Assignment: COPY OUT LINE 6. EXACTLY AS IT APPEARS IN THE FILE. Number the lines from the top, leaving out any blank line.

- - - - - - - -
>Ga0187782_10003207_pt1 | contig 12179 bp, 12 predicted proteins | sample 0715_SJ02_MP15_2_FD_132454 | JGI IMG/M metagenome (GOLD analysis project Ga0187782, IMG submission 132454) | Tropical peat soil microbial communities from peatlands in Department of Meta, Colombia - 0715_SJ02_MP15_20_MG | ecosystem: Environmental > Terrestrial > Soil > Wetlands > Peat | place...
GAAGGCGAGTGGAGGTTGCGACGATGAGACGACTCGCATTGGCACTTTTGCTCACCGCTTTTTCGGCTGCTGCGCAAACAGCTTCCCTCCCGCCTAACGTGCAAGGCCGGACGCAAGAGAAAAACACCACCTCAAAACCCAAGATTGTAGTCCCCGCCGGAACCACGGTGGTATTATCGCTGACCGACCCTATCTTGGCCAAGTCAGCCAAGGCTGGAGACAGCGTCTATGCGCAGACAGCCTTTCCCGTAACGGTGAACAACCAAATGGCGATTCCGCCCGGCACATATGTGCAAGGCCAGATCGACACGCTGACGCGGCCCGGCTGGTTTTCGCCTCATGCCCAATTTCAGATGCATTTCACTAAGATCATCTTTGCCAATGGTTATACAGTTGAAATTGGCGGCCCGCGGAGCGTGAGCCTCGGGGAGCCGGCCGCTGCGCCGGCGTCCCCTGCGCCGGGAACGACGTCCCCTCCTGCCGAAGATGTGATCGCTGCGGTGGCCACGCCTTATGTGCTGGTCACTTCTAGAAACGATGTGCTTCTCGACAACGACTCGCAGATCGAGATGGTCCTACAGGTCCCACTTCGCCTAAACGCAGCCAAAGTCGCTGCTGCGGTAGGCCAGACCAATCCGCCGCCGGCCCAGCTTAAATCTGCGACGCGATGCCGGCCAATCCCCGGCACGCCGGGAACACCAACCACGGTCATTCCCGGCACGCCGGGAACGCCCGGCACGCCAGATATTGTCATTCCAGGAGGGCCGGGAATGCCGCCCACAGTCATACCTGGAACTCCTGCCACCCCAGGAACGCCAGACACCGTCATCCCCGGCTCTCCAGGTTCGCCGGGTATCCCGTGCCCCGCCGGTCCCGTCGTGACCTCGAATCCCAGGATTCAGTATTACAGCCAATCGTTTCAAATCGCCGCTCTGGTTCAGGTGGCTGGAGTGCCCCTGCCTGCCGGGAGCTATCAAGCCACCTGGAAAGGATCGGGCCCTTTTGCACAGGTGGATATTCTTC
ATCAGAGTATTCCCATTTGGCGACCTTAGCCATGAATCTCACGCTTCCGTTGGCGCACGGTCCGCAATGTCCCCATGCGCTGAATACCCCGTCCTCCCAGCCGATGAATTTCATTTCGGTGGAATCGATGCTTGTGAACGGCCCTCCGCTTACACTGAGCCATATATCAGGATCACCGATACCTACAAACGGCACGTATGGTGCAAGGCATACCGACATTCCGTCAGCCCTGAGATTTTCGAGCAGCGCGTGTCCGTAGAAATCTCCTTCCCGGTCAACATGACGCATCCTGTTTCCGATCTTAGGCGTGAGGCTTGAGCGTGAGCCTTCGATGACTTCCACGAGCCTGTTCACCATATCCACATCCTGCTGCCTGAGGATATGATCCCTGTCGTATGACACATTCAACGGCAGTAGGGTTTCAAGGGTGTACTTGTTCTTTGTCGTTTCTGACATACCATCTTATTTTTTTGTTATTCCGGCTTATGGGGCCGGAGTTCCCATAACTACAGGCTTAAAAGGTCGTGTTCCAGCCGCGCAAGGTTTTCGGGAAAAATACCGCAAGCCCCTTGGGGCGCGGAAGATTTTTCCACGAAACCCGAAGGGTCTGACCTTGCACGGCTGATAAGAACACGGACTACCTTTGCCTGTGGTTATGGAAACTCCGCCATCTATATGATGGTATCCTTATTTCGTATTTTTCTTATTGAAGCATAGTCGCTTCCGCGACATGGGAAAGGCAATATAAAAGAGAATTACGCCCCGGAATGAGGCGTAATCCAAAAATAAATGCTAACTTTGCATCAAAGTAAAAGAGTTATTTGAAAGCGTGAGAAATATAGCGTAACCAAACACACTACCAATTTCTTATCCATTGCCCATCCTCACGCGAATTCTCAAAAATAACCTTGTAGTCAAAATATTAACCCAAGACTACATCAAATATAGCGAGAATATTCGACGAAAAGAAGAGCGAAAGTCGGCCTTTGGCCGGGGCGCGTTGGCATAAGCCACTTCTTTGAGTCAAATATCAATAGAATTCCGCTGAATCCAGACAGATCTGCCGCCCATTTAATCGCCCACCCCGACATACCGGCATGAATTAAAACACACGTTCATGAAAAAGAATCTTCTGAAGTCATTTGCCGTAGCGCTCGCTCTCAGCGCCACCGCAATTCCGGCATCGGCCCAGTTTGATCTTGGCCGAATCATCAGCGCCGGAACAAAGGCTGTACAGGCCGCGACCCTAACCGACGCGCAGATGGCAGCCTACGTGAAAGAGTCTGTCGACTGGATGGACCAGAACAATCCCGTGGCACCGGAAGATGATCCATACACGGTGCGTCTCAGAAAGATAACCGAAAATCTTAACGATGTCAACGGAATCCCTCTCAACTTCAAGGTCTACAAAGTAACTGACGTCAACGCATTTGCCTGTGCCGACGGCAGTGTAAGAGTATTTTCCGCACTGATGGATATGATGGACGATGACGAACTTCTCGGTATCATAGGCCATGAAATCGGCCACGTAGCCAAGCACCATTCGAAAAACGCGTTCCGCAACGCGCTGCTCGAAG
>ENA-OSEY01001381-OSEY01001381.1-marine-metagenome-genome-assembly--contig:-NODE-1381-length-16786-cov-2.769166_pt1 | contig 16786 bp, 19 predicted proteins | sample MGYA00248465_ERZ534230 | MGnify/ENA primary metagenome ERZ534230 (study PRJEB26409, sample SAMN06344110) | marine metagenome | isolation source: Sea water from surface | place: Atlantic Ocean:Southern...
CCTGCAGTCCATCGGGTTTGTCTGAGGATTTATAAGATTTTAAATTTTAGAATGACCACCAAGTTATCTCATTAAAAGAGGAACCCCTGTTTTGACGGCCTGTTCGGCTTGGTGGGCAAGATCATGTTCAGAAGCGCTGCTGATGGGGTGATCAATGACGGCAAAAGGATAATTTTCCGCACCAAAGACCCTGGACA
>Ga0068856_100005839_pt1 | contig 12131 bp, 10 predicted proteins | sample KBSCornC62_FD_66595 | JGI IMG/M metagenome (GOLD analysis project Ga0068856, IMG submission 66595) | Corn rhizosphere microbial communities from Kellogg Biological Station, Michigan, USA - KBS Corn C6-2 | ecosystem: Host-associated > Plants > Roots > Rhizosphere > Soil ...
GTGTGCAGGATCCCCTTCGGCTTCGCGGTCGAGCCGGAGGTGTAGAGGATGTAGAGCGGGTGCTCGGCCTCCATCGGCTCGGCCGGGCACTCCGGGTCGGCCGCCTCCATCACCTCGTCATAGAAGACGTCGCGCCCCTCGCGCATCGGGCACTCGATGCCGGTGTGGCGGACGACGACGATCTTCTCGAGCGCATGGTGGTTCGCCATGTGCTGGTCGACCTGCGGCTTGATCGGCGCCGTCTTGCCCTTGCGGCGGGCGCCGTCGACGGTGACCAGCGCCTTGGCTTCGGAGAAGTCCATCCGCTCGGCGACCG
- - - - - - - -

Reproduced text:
>Ga0068856_100005839_pt1 | contig 12131 bp, 10 predicted proteins | sample KBSCornC62_FD_66595 | JGI IMG/M metagenome (GOLD analysis project Ga0068856, IMG submission 66595) | Corn rhizosphere microbial communities from Kellogg Biological Station, Michigan, USA - KBS Corn C6-2 | ecosystem: Host-associated > Plants > Roots > Rhizosphere > Soil ...